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Discussions Discussion Welcome to Einztein
Payton Byrd, March 5, 2012

Hello, everyone! I’m Payton, and I’m glad to be part of this project. It seems like an awesome way to learn some things I’d really like to know more about~

Payton Byrd
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Discussions Discussion Science - Neurology
Mark Collins, Feb. 20, 2012

Regular exercise can improve memory and learning: Scientists

Exercising for up to an hour a day can improve memory and learning in children and the elderly, scientists have found.

Walking or cycling regularly for between six months to a year can improve memory and problem solving skills in the elderly by between 15 and 20 per cent, according to researchers.

Professor Art Kramer, director of the Beckman Institute for Advanced Science and Technology at the University of Illinois, who led the research, said their findings could have major implications for improving children’s performance at school, and it could also be used to help the elderly combat memory loss in old age.

http://www.todayonline.com/Health/EDC120220-0000109/Regular-exercise-can-improve-memory-and-learning—Scientists

http://youtube.com/watch?v=A5-kbfnCq6M
Mark Collins
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Discussions Discussion Daredevils and Stunts
Andrew P, Jan. 5, 2012

File this under “brain stunts.” Bet you didn’t know that there’s an annual world memory championship (http://www.worldmemorychampionship.com/). This year’s winner is defending champ Wang Feng.

http://english.ntdtv.com/ntdtv_en/news_china/2011-12-12/memories-put-to-the-test-in-guangzhou-china.html
Andrew P
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Discussions Discussion Science - Neurology
Steve Durgan, Dec. 18, 2011

Ecstasy’ may cause long-term changes in brain chemistry

Based on research with women, it appears that the so-called “rave” drug can induce a drop in serotonin levels that can last up to two years. Serotonin, the research team noted, is critical to the regulation of mood, appetite, sleep, learning and memory.

Study co-author Dr. Ronald Cowan and his colleagues report their findings in the Dec. 5 online issue of the Archives of General Psychiatry.

http://youtube.com/watch?v=-v5RPLoMKOE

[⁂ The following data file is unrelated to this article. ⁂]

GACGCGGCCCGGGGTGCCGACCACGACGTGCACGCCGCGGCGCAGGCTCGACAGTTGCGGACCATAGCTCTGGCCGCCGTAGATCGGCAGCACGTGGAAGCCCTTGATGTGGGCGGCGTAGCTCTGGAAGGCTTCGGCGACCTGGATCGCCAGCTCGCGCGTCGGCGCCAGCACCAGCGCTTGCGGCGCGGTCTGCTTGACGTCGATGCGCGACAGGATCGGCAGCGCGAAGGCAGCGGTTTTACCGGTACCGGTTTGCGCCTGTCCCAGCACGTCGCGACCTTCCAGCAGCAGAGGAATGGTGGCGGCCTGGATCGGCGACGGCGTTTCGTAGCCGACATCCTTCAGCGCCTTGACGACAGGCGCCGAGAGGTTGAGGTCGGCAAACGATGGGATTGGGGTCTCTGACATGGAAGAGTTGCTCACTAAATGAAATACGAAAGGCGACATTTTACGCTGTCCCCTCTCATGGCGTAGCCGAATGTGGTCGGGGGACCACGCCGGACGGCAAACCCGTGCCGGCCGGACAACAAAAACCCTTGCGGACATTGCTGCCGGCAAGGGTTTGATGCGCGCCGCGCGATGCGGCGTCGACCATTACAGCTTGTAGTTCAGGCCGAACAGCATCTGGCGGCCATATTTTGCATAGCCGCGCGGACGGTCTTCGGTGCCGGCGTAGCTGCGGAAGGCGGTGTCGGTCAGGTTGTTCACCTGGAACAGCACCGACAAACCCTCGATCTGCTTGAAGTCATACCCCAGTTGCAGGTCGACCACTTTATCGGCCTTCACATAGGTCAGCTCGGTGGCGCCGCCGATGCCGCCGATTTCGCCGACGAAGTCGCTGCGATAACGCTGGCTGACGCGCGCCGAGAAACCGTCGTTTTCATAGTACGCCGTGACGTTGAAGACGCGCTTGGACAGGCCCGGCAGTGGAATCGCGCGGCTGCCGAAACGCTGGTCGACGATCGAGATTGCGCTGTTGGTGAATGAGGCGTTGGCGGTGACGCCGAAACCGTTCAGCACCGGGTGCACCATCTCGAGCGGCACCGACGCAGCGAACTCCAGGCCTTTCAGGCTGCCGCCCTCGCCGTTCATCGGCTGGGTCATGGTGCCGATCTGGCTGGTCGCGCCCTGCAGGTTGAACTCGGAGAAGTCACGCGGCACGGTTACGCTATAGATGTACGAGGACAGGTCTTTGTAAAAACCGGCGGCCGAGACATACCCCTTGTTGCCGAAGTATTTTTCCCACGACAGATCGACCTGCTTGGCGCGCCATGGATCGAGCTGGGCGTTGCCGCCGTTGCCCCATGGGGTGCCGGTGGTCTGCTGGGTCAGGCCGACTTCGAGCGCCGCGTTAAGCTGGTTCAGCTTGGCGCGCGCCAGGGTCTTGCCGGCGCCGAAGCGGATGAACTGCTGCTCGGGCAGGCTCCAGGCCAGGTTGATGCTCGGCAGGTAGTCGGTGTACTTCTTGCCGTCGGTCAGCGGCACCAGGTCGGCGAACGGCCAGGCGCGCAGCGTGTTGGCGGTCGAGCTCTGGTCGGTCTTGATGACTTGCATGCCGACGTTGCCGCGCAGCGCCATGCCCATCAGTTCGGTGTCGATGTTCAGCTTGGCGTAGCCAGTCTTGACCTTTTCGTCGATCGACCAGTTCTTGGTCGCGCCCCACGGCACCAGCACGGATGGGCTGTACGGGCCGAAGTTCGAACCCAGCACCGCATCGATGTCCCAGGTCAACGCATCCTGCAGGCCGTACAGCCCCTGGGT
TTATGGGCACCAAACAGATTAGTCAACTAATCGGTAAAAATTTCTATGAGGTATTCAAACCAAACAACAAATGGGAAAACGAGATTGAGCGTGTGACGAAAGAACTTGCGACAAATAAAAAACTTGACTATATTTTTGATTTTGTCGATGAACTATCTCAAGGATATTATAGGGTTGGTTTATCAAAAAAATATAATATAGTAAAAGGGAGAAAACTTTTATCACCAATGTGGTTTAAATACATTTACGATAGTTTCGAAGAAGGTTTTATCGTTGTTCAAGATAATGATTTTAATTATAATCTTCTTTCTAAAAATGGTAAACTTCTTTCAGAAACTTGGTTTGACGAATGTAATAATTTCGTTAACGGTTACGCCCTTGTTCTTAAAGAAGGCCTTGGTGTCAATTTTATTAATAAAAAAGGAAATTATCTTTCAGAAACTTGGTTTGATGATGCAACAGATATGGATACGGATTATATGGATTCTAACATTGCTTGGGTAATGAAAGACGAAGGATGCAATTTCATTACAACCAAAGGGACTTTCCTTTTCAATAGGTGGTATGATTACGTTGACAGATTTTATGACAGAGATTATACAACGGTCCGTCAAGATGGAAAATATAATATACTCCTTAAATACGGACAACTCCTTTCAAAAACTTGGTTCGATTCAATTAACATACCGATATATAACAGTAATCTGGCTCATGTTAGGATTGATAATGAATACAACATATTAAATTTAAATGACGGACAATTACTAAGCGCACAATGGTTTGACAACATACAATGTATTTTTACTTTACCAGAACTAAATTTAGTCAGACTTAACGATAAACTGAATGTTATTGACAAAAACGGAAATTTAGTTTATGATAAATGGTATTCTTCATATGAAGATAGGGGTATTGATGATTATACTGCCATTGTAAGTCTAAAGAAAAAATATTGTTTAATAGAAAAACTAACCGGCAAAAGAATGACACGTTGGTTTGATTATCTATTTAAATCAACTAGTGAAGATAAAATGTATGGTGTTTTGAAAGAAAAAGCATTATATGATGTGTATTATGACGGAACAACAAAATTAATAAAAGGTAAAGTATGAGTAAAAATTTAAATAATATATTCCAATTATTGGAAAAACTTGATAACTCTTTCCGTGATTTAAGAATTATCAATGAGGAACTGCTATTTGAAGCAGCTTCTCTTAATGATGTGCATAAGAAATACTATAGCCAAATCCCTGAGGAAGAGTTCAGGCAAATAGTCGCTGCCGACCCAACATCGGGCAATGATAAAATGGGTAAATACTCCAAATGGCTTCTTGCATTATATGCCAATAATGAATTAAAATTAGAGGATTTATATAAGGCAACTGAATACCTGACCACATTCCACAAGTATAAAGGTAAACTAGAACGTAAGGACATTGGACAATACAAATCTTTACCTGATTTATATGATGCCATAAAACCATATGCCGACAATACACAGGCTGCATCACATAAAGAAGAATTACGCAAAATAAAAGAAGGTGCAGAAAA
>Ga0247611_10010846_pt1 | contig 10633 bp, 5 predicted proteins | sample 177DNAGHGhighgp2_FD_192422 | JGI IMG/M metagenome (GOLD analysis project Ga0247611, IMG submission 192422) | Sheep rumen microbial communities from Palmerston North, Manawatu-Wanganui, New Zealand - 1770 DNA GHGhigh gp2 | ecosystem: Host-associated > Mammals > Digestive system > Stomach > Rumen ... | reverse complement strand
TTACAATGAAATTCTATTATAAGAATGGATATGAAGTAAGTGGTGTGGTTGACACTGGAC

Steve Durgan
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Discussions Discussion Educational Games
Emily Nelsen, Dec. 1, 2011

Google’s browser Chrome has a bunch of great apps which include a plethora of free online games and other such things. One of their most popular games is a fun science based game called Little Alchemy. The premise is to combine elements to create a new element. There are over 200 different elements to discover and you start with just four!

http://littlealchemy.com/
Emily Nelsen
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Discussions Discussion Science and Culture
Mauro De Giorgi, Oct. 7, 2011

BrainBashers is a collection of brain teasers, puzzles, riddles, games and optical illusions. BrainBashers has thousands of puzzles and brain teasers, and with new material added every single day, including games and optical illusions, you can be sure there is always something to do. With over one hundred awards, BrainBashers is the place to spend a boring Friday afternoon training your brain.

http://www.brainbashers.com/
Mauro De Giorgi
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Discussions Discussion unselected
Marco Masoni, March 24, 2011

I was sent this article by a good friend of mine who also happens to be a psychiatrist. It’s about one of the driving forces of Einztein: the thirst for knowledge.

Why information is its own reward - same neurons signal thirst for water, knowledge

by Ed Yong

To me, and I suspect many readers, the quest for information can be an intensely rewarding experience. Discovering a previously elusive fact or soaking up a finely crafted argument can be as pleasurable as eating a fine meal when hungry or dousing a thirst with drink. This isn’t just a fanciful analogy - a new study suggests that the same neurons that process the primitive physical rewards of food and water also signal the more abstract mental rewards of information.

[…]

Ethan Bromberg-Martin and Okihide Hikosaka trained two thirsty rhesus monkeys to choose between two targets on a screen with a flick of their eyes; in return, they randomly received either a large drink or a small one after a few seconds. Their choice of target didn’t affect which drink they received, but it did affect whether they got prior information about the size of their reward. One target brought up another symbol that told them how much water they would get, while the other brought up a random symbol.

After a few days of training, the monkeys almost always looked at the target that would give them advance intel, even though it never actually affected how much water they were given. They wanted knowledge for its own sake. What’s more, even though the gap between picking a target and sipping some water was very small, the monkeys still wanted to know what was in store for them mere seconds later. To them, ignorance is far from bliss.

http://scienceblogs.com/notrocketscience/2009/07/why_information_is_its_own_reward_-_same_neurons_signal_thir.php
Marco Masoni
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Discussions Discussion Educational Games
Emily Nelsen, Jan. 15, 2011

Learning languages games. For young adults, children and adults. Something new to try.

http://learninglanguages.net/LL--Games.php
Emily Nelsen
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Discussions Discussion Educational Games
Emily Nelsen, Jan. 15, 2011

Interesting way to learning several languages. Somewhere between courseware and social networking. Great exercises and rather helpful.

http://www.babbel.com/
Emily Nelsen
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